Born into a family which leads one of Male’s powerful street gangs, Sana had become a full-blown heroin addict by the time he turned 16. Late on New Year’s Eve in 2003, Sana said, he walked into a mosque, contemplating suicide and the afterlife. Instead, he met a fellow addict who’d stayed clean for three months after a religious experience.

Even though the addict who introduced him to god soon relapsed, Sana’s religious journey proved durable. “I learned to live without sin to stay away from alcohol, drugs, foreigners, even stores that stocked jeans or tights. I felt that my past was slowly being washed away,” he said.

Later that year, he moved to Himandhoo, a small island where the cleric Ibrahim Fareed had set up an Islamic mini-state modelled on the Taliban regime in Afghanistan. In 2004, then just 15, Sana was married to a girl chosen by the community.

His mentor on the island was Ali Jaleel, who carried out the lethal suicide-bombing at the Inter-Services Intelligence HQ in Lahore on May 27, 2009. He also knew Mohammed Faseehu, from the Laam atoll island of Dhanbidhoo, and Shifahu Abdul Wahid of the Dhiffushi island in the Kaaf atoll, who died fighting Indian troops in Kashmir in 2007.

“There were more than 50 from the island who went to Pakistan. I wanted to go too, but they told me I was too young,” he recalled.

Gangs, jail, IS

Put together, Male street gangs — Masodi, Kudahemveiru, Bosnia, Buru and Petrel — are thought to have contributed over 100 fighters to jihadist groups in Iraq and Syria. The main contact point for recruitment, police sources say, is prison, where preaching groups like Adam Shameem’s Odyssey of Dawa, Ibrahim Fareed’s Islamic Foundation, the Jamaat-ul-Bayan, and Jamaat-ul-Salaf are active.

Though Islamist preaching groups deny contact with violent jihadists, photographs show Shameem in the company of  Ismail Khilath Rasheed, a jihadist now in Syria, who was earlier named for his alleged role in the attempted murder of human rights activist Ismail Abdul Rahim.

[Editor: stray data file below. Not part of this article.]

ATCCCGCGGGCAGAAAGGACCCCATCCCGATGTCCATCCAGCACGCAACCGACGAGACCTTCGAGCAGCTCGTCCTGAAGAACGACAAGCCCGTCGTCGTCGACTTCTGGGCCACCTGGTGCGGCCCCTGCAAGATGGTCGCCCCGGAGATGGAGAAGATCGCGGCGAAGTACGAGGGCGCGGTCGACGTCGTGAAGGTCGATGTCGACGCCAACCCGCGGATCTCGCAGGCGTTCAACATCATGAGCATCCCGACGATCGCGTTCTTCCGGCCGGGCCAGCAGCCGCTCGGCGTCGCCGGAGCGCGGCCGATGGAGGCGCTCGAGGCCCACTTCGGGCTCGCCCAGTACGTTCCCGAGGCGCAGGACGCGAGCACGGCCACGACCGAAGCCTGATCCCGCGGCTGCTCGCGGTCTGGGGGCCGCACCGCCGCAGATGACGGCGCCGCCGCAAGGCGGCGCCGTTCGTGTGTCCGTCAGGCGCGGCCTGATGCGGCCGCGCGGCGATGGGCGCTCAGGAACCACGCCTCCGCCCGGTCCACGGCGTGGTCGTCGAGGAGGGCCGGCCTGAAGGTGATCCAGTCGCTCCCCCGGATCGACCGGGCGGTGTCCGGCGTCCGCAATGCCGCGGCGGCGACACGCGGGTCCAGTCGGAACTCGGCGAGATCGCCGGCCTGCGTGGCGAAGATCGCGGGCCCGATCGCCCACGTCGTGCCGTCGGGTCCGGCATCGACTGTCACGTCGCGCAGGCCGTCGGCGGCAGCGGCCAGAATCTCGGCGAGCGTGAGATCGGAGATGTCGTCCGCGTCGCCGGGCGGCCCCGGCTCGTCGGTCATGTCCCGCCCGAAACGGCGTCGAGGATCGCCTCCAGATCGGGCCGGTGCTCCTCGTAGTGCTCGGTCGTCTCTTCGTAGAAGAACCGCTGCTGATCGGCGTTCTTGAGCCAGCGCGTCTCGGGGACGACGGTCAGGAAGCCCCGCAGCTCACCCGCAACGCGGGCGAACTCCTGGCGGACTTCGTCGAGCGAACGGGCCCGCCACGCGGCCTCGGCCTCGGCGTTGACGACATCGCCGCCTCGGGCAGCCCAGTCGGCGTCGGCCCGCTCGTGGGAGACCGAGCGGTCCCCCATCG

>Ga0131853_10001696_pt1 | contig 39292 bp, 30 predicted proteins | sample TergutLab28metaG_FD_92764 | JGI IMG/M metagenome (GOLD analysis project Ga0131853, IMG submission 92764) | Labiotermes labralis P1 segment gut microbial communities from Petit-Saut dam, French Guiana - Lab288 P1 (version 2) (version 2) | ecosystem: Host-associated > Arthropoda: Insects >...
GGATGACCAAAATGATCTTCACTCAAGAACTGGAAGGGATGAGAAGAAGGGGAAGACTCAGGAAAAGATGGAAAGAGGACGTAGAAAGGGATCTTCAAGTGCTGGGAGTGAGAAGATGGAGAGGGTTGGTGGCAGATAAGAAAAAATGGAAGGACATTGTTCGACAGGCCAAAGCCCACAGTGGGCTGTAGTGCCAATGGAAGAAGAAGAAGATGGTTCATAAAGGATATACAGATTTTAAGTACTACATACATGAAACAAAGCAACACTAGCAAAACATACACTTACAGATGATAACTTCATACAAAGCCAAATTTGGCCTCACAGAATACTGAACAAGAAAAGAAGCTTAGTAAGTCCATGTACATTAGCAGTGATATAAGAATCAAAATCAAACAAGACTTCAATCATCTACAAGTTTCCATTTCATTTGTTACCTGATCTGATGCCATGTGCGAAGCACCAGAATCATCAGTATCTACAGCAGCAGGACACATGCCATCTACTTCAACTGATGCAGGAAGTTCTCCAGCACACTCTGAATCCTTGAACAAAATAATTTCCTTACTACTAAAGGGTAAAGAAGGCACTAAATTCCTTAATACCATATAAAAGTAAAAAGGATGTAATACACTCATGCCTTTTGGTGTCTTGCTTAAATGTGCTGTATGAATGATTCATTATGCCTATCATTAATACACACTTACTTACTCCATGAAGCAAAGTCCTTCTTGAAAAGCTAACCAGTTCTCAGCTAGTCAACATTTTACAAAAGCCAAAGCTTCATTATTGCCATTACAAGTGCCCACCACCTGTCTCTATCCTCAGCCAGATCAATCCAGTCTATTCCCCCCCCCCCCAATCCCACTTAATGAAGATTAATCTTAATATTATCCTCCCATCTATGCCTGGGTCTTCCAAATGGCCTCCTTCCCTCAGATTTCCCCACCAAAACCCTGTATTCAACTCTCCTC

Riding the tsunami

Long a crossroads for trade across the Indian ocean, Maldives’ traditional culture had relatively relaxed attitudes to personal freedoms. In the 14th century, the great traveller and cleric Muhammad Ibn Battutah recorded his frustration at the disinclination shown by local women to cover up. “I strove to put an end to this practice and commanded the women to wear clothes, but I could not get it done,” Ibn Battutah wrote.

Islamism began to gather force in the Maldives after 2004, after the Indian ocean tsunami claimed hundreds of lives on the islands, and destroyed entire communities.

“Preachers began touring the islands, armed with cash from Islamic charities who had arrived from Pakistan and the Middle East,” said writer and analyst Yameen Rasheed. “Their message was simple: Maldivians were paying for their sins, and must atone to avoid Allah’s wrath.”

As the scholar Aishath Velezinee has recorded: “Men grew beards and hair, took to wearing loose robes and pyjamas, and crowned their heads with Arab-style cloth. Women were wrapped in black robes. Goats were imported, and fishermen gave up their vocation to become shepherds.”

The political fallout

The new Islamist campaign became a magnet for political dissent. Having risen to power three decades ago on his religious credentials from the famous al-Azhar University in Cairo, former president Maumoon Abdul Gayoom had used Islam as a tool of social control to marginalise his increasingly vocal democratic opponents.

His crackdown on the Islamists was ruthless: Islamists like Sheikh Fareed were banished to remote islands; some had their long beards shaved off with chilly sauce.

Ibrahim Jaleel, the coach of Maldives’ national volleyball team and Ali Jaleel’s brother, was also drawn to the Islamist message. “Everyone started laughing at me when I started growing a beard,” he recalled. “But it was the only way I could think of to express my anger with the way things were.”

Jaleel still follows an Islamist preacher — but one who practices quietism, the belief that followers should focus on inner improvement, not political praxis.

“Had my brother spoken to me, I would have asked him, how is blowing yourself up in some corner of the world going to solve anyone’s problems?” he said.

For all the latest India News, download Indian Express App

    Live Cricket Scores & Results